SAYING “Thank you” lies at the heart of the matter: but, socially, it is a minefield. Will an email suffice, or a simple postcard, or will only an extravagant bunch of flowers fit the bill? At last week’s annual Sandford St Martin Trust Awards (reported elsewhere in the paper), we saw an instructive range of modes, and it is my pleasure to share them with you.
The Trust admirably “promotes excellence in religious programmes”, and expands this aim to supporting “thought-provoking, distinctive programming that engages with issues of faith, morality, and ethics”. You’ll recognise the shift that has taken place here, and, in my familiar biting-the-hand-that-feeds-you persona (the wine and canapes were excellent), I feel that they thereby blunt the edge of their mission.
“Morality and ethics” do not necessarily have any connection with faith or religion; they are, after all, explored, for good or ill, by all resolutely secular TV dramas — even soap operas. The Bishop of Repton, the Rt Revd Jan McFarlane, who chairs the Trust, praised the excellence of the programmes considered for the awards; they all, she said, demonstrated “what it means to be human”.
So they do — brilliantly — but, then, so do all the BAFTA nominees. Why can’t we be tougher than this? I want to see programmes that explicitly reveal the divine, that are not just about religion, in an Open University kind of way, but are actually in themselves religious.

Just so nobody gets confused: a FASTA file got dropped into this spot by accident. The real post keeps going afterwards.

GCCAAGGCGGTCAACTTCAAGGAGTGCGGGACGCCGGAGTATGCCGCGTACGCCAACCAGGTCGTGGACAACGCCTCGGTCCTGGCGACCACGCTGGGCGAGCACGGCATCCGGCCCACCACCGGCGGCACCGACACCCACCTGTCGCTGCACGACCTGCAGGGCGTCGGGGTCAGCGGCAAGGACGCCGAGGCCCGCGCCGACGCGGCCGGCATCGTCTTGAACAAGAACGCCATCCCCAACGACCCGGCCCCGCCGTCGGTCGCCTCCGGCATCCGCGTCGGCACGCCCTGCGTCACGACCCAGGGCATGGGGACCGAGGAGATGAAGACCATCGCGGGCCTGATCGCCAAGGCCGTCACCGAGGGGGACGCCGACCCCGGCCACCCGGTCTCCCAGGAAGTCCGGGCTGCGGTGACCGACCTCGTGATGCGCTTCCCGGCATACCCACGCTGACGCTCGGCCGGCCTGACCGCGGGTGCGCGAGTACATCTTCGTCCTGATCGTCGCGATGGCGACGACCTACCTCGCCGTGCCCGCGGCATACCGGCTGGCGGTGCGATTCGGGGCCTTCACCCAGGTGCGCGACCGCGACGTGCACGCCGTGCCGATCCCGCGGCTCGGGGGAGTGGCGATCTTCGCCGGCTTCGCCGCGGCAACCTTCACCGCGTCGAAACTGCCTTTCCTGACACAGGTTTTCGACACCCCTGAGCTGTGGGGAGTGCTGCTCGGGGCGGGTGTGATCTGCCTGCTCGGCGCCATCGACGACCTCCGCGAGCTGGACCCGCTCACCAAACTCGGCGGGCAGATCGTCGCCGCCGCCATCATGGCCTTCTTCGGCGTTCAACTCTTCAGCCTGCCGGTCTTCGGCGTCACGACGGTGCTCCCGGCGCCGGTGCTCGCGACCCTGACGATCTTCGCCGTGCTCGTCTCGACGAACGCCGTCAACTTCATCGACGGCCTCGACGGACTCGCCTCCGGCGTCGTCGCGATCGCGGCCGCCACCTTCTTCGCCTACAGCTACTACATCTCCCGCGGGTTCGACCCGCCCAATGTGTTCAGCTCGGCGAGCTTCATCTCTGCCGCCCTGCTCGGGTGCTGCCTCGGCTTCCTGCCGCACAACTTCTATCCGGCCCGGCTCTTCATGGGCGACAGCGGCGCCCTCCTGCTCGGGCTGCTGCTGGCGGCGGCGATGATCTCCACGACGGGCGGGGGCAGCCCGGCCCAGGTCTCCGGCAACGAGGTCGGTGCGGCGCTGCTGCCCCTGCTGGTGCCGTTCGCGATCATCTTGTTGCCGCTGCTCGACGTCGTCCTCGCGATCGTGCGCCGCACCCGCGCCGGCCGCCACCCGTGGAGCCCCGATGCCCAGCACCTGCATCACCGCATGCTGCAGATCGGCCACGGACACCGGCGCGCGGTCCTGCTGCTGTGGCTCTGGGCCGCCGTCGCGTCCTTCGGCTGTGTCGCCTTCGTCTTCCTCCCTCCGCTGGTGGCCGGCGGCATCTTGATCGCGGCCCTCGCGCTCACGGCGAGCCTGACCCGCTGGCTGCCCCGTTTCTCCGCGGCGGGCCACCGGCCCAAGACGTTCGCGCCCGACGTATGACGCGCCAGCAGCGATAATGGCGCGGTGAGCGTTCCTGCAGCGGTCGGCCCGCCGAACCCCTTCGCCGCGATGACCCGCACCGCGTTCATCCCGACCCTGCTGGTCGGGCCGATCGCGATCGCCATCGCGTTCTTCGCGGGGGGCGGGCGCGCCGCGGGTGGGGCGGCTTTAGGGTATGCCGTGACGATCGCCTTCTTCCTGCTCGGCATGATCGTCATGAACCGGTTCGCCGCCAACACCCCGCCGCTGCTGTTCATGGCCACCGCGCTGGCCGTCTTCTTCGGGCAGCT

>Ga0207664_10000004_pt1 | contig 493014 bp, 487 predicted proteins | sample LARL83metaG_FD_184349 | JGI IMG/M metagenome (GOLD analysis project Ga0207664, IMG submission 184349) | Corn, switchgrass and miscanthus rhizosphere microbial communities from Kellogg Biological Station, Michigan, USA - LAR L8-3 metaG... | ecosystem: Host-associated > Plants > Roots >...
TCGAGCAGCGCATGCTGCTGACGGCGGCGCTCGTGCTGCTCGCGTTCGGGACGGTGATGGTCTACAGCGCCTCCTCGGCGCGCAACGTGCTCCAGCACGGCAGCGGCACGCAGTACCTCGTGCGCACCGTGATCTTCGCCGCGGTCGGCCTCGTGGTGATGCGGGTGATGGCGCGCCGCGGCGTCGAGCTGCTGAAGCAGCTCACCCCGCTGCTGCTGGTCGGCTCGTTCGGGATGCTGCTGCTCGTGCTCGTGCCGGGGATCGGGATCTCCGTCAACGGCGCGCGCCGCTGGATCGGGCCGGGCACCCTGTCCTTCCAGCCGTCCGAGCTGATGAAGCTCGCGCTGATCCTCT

But, back to saying “Thank you.” The event is splendidly organised: in each category, there are short clips of all the shortlisted programmes, the runner-up is announced, and then a longer passage from the actual winners, who, after receiving their award are briefly interviewed by the bishop, or in cases of absence send a filmed effusion.
The Radio Times Readers Award was a landslide win for A Vicar’s Life, BBC2’s documentary about clergy in the most rural diocese in England: Hereford (Media, 26 January 2018). The three featured priests received their award exactly as their ministry had been portrayed: modestly, self-deprecatingly, engagingly. For once, it was a celebration of what the Church of England is actually like, and what she is, day by day.
The climax of the evening, the Trustees Award, was given to the Presiding Bishop of the Episcopal Church in the United States, the Most Revd Michael Curry, on the entirely proper grounds that his televised sermon at the royal wedding was the most talked about and provocative religious broadcast of the year. His thank-you displayed all its virtues: humanity, openness, directness; but also the downside. He did not know when to stop, the paean to love repeated so frequently as to lose meaning.
The comedian Patrick Kielty’s My Dad, The Peace Deal and Me (BBC1) (Media, 13 April 2018) was the TV/Video prizewinner. He used his spotlight moment for a passionate appeal to Brexiteers: there must never again be any border across Ireland. Was this political outburst appropriate? Desperate times demand desperate measures: his father was murdered by paramilitaries; so he knew whereof he spoke. It was OK by me.